In 1961, Alpuy emigrated to New York, where he remained for the duration of his life.  Alpuy's art has been featured in numerous exhibitions about the Taller Torres-García, as well as in several international one-person exhibitions.  His works are included in major international collections including the Museum of Fine Arts, Houston, Texas; The Morgan Library and Museum, New York; The Nelson A. Rockefeller Collection, New York; and Museo Nacional de Artes Visuales, Montevideo, Uruguay.

 


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Gonzalo Fonseca

b. 1922 Montevideo, Uruguay - d. 1997 Seravezza, Italy

In 1942, Fonseca quit his architectural studies in order to pursue an artistic career.  Working under the direction of Joaquín Torres-García, Fonseca joined the artist's workshop, where he participated in the group's collective exhibitions. In 1945 Fonseca traveled with other Taller Torres-García members through Argentina, Peru, and Bolivia to study pre-Columbian art.  This experience, along with numerous trips throughout Europe, the Middle East, and North Africa during the 1950s, profoundly affected Fonseca's formal and theoretical approach to art.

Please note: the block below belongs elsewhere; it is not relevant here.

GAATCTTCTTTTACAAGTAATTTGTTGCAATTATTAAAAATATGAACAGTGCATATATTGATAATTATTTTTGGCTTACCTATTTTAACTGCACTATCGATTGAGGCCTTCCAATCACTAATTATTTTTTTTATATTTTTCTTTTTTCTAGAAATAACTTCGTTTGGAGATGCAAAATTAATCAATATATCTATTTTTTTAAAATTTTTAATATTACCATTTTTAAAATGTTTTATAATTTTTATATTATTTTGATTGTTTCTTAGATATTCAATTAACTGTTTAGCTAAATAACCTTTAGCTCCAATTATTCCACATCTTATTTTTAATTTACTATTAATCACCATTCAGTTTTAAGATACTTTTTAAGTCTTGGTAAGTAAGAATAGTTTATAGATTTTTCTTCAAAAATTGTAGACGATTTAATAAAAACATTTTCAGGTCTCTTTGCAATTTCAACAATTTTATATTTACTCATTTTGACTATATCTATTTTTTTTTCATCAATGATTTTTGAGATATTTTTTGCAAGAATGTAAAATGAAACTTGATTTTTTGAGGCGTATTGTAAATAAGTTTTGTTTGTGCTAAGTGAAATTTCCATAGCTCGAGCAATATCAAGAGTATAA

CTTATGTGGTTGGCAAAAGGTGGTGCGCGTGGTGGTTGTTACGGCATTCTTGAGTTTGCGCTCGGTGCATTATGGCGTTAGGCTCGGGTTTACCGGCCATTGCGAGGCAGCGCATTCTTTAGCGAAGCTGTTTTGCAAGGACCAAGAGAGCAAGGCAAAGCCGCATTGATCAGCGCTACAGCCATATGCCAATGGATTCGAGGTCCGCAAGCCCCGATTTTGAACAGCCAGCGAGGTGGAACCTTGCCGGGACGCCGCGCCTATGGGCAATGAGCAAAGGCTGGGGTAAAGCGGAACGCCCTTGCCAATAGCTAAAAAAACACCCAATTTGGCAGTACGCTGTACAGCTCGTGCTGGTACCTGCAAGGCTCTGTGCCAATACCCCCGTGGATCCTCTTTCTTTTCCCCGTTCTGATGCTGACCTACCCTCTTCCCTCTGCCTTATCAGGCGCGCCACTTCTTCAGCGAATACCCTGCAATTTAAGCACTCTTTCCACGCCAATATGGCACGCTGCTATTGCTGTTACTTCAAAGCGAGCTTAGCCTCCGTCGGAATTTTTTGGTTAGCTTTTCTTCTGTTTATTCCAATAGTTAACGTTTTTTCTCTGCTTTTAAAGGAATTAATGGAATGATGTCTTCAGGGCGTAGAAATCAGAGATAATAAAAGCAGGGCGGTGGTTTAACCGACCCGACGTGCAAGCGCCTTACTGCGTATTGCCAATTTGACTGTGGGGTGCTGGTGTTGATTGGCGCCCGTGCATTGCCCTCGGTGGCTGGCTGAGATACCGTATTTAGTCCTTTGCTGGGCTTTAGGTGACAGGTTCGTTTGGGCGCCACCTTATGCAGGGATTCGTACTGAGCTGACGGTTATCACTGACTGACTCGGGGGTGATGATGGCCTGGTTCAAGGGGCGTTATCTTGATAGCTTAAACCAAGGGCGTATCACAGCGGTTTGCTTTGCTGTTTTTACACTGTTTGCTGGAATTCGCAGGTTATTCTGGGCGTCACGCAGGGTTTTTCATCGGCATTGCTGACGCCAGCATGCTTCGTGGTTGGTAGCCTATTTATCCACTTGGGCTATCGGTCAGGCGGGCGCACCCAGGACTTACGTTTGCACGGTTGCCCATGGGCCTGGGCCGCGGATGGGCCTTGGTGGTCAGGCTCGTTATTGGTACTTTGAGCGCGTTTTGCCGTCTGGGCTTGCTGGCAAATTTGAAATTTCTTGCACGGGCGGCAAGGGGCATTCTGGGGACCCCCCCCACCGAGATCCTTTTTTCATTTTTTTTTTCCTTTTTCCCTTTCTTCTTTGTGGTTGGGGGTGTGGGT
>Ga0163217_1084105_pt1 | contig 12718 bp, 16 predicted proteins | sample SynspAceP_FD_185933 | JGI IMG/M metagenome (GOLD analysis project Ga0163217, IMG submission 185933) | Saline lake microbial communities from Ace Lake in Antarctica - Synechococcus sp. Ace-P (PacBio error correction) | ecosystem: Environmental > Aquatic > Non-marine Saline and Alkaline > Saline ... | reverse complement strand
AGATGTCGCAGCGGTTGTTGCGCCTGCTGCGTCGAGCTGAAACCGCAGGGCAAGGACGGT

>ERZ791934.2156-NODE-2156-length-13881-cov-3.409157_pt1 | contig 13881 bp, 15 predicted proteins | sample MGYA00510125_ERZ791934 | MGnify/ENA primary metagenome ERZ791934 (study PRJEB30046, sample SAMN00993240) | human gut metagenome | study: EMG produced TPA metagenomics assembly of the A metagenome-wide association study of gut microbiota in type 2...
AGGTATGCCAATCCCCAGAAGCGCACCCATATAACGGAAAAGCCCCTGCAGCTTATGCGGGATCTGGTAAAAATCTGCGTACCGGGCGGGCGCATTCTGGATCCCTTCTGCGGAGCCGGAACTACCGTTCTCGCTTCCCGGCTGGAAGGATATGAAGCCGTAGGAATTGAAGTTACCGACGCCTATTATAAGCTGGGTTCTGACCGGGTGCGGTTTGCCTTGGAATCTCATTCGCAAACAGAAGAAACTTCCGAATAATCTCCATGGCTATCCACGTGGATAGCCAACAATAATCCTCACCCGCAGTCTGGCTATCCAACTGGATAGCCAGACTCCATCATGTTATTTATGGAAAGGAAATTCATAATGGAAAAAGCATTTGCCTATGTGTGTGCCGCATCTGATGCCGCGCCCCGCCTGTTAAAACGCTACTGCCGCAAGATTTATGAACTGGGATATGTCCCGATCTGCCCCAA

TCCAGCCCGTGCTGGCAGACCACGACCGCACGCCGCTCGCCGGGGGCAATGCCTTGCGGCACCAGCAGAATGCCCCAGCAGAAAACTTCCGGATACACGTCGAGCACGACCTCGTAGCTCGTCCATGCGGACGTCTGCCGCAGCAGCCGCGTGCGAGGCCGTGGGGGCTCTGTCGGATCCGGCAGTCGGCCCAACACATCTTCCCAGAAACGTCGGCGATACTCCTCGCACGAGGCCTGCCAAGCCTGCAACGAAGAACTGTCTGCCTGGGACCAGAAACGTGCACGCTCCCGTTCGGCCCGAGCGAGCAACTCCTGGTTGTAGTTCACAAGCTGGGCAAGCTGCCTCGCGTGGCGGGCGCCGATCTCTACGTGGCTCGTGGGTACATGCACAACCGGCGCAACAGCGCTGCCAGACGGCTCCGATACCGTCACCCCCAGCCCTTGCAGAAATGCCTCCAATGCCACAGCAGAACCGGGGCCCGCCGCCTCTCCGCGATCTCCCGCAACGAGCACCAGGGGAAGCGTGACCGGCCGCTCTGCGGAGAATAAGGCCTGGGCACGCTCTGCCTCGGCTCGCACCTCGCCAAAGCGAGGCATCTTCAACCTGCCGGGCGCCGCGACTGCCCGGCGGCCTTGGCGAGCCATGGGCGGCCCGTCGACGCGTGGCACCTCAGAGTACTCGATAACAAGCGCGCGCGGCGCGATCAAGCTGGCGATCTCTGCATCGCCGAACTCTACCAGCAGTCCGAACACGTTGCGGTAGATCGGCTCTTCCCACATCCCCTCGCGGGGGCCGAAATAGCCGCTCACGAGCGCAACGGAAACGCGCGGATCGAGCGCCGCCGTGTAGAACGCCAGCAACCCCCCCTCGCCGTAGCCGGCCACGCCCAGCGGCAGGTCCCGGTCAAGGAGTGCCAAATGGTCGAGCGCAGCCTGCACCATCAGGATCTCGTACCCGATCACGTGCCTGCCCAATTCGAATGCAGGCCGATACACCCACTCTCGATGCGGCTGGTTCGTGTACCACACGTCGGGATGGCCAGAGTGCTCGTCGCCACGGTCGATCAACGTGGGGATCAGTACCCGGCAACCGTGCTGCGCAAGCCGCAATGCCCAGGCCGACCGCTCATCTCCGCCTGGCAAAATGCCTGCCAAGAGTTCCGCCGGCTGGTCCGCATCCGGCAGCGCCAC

Although Fonseca left the College of Architecture in Montevideo as a youth, an emphasis on structure and architectonics is present throughout his oeuvre.  As a teenager, he taught himself to sculpt in stone and later returned to such sculptural practices after studying ceramics in Spain in 1953.  Fonseca moved to the United States in 1958, and later divided his time between New York and Italy, where he created large-scale marble sculptures. 

Artworks by Fonseca are included at The Brooklyn Museum of Art, New York; the Museum of Fine Arts, Houston; the Museo Municipale, Pietrasanta, Italy; and the Museo de Bellas Artes, Caracas, among other collections.  The artist's works are also featured in numerous public spaces around the globe, including Tokyo; Palo Alto, California; New York; Reston, Virginia; and Montevideo.


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José Gurvich

b. 1927, Lithuania – d. 1974 New York City